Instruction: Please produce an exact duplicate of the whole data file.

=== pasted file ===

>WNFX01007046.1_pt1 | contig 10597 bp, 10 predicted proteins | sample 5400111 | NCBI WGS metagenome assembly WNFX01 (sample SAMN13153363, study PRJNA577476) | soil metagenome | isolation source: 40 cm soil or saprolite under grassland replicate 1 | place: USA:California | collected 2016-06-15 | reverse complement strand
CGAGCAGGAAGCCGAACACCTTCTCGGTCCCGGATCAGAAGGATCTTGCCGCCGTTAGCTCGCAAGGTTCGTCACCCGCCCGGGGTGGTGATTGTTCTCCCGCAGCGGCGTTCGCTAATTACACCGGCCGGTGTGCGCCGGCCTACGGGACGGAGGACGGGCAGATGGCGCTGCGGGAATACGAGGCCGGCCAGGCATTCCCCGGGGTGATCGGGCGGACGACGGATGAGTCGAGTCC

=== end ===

>WNFX01007046.1_pt1 | contig 10597 bp, 10 predicted proteins | sample 5400111 | NCBI WGS metagenome assembly WNFX01 (sample SAMN13153363, study PRJNA577476) | soil metagenome | isolation source: 40 cm soil or saprolite under grassland replicate 1 | place: USA:California | collected 2016-06-15 | reverse complement strand
CGAGCAGGAAGCCGAACACCTTCTCGGTCCCGGATCAGAAGGATCTTGCCGCCGTTAGCTCGCAAGGTTCGTCACCCGCCCGGGGTGGTGATTGTTCTCCCGCAGCGGCGTTCGCTAATTACACCGGCCGGTGTGCGCCGGCCTACGGGACGGAGGACGGGCAGATGGCGCTGCGGGAATACGAGGCCGGCCAGGCATTCCCCGGGGTGATCGGGCGGACGACGGATGAGTCGAGTCC